K-Chuck Radio: The Sugarhill Pulse

I recently watched the TV One Unsung episode about the history of the Sugarhill Gang, and during that video I understood that the group – whose classic “Rapper’s Delight” sold 14 million copies and became a worldwide hit – went through the wringers in terms of royalties, creative control, and ultimately losing the rights to the group name.

But throughout that documentary, I remembered the amazing music that came out of that label – how Sugarhill Records helped bring the rappers and remixers from the Boogie Down Bronx to worldwide audiences.

I should also say that Sugarhill Records was the soundtrack of my high school life.  Let’s face it, I think every student at Street Academy High School had at least three different Sugarhill Records 12-inch dance discs in their collection.  Heck, I think I had at least twelve or thirteen Sugarhill tracks before I even went to college.

And true story – when my freshman year roommate Bob and I started comparing our musical tastes and record collections, he pulled out the B-52’s and Squeeze, and I said, “What’s that stuff?”  I then countered with Grandmaster Flash and the Furious Five, the Sugarhill Gang and the Funky Four +1 – and he said, “Well, what’s THAT stuff?”

Here’s what “That stuff” is. Let me introduce you to the great tracks of Sugarhill Records.

SPOONIE GEE MEETS THE SEQUENCE
Monster Jam

Spoonie Gee was one of the earliest rap artists to have his lyrics pressed on records; and this collaboration with Sugarhill’s girl group The Sequence was a major rap hit.

THE FUNKY FOUR PLUS ONE
That’s The Joint

The Funky Four Plus One was unique in that their crew was gender-mixed; Sha Rock was one of the first female rappers committed to vinyl.

THE SEQUENCE
Funk You Up

Three cheerleaders from South Carolina – Blondie, Angie B and Cheryl the Pearl – had several hits with Sugarhill Records; this was the first.

GRANDMASTER FLASH AND THE FURIOUS FIVE
Freedom

When the Sugarhill Gang’s “Rapper’s Delight” became a worldwide hit, many other Bronx-based rappers signed with Sugarhill Records – including the greatest rap crew of all time, Grandmaster Flash and the Furious Five.  This was their first hit on Sugarhill Records.

THE SUGARHILL GANG
Rapper’s Delight

Nothing needs to be said.  This is the gold.  Fifteen minutes of old school classic rap.

GRANDMASTER FLASH
The Adventures of Grandmaster Flash on the Wheels of Steel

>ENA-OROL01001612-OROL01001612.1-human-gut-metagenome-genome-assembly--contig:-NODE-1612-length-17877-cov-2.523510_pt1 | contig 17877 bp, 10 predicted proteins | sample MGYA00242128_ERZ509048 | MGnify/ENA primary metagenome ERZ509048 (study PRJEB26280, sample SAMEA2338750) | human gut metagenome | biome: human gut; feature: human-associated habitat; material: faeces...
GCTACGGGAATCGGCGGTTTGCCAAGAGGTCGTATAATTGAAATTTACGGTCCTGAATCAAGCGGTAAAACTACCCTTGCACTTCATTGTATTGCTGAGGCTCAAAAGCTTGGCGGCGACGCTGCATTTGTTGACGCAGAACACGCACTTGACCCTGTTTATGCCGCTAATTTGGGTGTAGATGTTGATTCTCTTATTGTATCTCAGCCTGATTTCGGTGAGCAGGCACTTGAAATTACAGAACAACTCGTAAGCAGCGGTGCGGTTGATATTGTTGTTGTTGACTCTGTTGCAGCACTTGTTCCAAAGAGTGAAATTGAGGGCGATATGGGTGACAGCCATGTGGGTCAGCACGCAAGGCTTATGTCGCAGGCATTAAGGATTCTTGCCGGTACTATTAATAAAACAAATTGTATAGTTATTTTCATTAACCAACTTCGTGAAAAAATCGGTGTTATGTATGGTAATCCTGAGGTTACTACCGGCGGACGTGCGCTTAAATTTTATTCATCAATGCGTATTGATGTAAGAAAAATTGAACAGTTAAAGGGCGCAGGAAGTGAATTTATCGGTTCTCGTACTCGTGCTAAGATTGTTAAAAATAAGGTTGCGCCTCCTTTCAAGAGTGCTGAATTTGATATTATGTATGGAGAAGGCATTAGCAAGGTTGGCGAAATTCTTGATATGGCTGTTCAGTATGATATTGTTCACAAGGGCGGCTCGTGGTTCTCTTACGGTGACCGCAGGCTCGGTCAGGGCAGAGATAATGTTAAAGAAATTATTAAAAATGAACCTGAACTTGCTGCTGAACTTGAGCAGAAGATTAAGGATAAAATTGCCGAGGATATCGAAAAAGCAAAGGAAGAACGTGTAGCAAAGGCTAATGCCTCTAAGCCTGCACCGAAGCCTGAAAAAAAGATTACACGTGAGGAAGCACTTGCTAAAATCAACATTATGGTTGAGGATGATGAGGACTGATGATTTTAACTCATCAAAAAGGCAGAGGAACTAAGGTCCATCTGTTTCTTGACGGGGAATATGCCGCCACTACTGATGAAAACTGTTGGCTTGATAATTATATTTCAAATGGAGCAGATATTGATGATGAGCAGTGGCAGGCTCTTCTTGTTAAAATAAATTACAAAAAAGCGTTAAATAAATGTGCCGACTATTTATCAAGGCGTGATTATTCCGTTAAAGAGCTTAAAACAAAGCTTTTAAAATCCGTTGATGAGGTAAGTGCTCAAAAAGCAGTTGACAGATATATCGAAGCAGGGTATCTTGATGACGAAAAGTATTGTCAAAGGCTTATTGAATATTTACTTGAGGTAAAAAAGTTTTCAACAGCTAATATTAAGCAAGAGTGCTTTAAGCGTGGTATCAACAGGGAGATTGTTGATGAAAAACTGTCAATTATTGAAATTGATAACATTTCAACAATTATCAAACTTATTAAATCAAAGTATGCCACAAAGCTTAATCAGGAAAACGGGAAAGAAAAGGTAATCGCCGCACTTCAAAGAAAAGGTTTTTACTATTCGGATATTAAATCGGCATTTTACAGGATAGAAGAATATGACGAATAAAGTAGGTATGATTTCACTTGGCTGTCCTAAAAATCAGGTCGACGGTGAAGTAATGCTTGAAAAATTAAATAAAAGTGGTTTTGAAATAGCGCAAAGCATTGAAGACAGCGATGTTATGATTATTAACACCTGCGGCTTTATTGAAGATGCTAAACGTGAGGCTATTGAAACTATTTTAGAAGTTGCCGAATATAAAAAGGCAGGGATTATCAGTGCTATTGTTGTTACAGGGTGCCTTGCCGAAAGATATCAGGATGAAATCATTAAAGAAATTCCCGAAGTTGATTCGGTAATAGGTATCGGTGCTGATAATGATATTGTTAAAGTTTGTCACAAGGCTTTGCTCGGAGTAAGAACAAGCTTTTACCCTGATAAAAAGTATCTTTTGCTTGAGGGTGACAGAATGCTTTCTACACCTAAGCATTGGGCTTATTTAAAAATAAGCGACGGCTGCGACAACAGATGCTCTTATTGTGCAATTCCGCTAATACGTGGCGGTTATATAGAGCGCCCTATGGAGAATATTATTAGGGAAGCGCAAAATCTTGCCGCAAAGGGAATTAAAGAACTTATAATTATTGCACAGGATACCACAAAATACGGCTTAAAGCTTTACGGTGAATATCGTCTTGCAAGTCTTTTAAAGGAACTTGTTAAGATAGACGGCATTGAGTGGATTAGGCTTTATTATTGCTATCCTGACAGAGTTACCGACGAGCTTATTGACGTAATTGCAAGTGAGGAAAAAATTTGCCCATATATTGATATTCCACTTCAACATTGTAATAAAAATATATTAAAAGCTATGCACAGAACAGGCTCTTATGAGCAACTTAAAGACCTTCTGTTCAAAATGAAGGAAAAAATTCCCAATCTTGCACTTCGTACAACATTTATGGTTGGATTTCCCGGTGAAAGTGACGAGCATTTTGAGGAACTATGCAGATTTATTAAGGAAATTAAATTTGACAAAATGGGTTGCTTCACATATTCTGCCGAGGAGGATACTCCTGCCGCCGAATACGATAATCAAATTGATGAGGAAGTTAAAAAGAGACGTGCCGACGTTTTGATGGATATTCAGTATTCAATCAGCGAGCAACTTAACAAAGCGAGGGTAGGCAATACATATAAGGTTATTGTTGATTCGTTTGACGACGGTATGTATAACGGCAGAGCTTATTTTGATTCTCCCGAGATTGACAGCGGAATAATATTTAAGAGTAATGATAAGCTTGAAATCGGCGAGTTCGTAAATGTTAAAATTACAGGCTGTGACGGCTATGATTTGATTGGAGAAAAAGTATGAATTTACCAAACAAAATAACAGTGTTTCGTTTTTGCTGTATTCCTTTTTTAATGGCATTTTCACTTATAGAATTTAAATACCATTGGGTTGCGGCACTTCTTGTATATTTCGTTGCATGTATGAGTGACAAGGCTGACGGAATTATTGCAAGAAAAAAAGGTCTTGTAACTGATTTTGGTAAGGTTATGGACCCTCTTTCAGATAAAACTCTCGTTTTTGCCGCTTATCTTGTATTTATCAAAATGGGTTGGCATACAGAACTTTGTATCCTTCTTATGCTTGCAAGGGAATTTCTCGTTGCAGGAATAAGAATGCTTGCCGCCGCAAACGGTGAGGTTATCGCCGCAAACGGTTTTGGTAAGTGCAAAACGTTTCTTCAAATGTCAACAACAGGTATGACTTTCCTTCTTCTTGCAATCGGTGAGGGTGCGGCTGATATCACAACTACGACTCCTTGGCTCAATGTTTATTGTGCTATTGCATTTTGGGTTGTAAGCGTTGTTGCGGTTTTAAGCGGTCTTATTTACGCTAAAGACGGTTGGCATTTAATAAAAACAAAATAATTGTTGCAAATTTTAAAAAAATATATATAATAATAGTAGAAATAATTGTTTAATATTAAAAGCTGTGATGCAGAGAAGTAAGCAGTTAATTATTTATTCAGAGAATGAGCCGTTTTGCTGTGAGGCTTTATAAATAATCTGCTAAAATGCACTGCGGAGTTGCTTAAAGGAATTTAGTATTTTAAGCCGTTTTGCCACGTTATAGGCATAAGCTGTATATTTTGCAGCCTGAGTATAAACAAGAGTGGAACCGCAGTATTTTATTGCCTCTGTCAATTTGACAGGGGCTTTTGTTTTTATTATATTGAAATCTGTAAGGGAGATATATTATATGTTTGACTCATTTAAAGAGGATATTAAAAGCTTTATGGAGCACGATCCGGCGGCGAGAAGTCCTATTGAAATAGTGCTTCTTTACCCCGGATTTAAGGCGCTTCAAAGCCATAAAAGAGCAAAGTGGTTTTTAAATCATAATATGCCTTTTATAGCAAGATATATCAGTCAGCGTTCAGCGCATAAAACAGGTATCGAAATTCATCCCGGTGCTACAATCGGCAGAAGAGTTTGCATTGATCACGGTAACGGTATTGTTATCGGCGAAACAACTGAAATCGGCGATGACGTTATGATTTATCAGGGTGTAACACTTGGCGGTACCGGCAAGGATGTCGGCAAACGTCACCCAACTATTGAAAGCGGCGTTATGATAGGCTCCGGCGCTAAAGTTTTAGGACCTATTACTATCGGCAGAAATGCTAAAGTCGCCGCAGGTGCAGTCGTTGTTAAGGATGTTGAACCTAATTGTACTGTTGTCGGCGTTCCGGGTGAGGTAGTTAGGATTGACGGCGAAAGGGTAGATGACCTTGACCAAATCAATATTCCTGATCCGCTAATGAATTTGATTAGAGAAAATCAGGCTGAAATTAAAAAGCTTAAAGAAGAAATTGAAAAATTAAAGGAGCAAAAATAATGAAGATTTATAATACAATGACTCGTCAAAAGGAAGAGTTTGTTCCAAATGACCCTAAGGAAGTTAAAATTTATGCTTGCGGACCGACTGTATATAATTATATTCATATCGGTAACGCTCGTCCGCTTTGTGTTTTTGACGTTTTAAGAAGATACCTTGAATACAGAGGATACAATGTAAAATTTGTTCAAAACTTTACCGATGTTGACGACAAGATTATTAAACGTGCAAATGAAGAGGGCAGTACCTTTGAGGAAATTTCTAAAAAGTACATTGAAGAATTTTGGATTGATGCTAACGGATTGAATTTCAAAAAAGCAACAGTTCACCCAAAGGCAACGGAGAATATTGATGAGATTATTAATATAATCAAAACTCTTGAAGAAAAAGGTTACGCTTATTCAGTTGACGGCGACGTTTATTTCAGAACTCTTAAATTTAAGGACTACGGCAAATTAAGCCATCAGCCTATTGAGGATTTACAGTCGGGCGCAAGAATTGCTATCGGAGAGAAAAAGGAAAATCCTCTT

I’ve said in the past that this record was the first 12-inch dance disc I ever bought.  And to hear what Grandmaster Flash did with two turntables and a bunch of old records – this was the first opportunity for people outside of the Boogie Down Bronx to hear the true sound of a B-boy party.

THE SUGARHILL GANG
Eighth Wonder

This was the Sugarhill Gang’s second hit after “Rapper’s Delight,” and I remember people goofing on the rap – “I Am (I am) Somebody (Somebody…)” and re-singing it as “I Am (I am) Salami (salami) Now you a sandwich.”

GRANDMASTER FLASH AND THE FURIOUS FIVE MEETS THE SUGARHILL GANG
Showdown

So what do you do when you have two of hottest rap groups on your label?  You have them perform on one single disc in an old school rap battle.  While I appreciate what Sugarhill Records did with this disc, damn I wish they could have had tape from the old Cold Crush Brothers rap battles back in the day…

GRANDMASTER FLASH AND THE FURIOUS FIVE
The Message

The seminal record that changed rap from party music to social commentary.  The most important record that Sugarhill Records ever released.

THE SUGARHILL GANG
Apache

If you only know “Apache” from the soundtrack of Guy Richie movies, you have to know that the Sugarhill Gang had fun recording a rap on it.  Although the group’s costumes have not aged well over time…

WEST STREET MOB
Break Dance – Electric Boogie

The West Street Mob were a trio of electro-funk artists, whose members included Joey Robinson Jr., the son of label head Sylvia Robinson.

GRANDMASTER AND MELLE MEL
White Lines (Don’t Don’t Do It)

By this time, Grandmaster Flash and the Furious Five had split down the middle; half the group (including Flash) left for another label, while lead rapper Melle Mel stayed with Sugarhill Records.  The “Grandmaster” in this group was not Flash, but “Grandmaster Joey Robinson Jr.”  Hmm…

GRANDMASTER MELLE MEL
Jesse

This was recorded to promote Rev. Jesse Jackson’s presidential campaign run in 1984.  True story – the higher-ups at my college radio station told me I would not be allowed to play this record until after the New York primaries; they feared that the record would be construed as a political advertisement.  Fine.  If Walter Mondale felt like recording a rap track, he’s more than welcome to do so.

THE MOMENTS
Baby Let’s Rap Now

This is not the Moments of “Love on a Two-Way Street,” so don’t get confused.  That “Moments” group became Ray Goodman and Brown, while a new group of “Moments” performed on this disc.

Sadly, Sugarhill Records folded in 1986; their masters are currently owned by Rhino Records, who have kept the music alive with new CD compilations.

And I still have a collection of blue-sleeved, multi-colored 12-inch dance discs with the soundtrack of my youth.

Which allows me to share this wonderful music with you today, on K-Chuck Radio.

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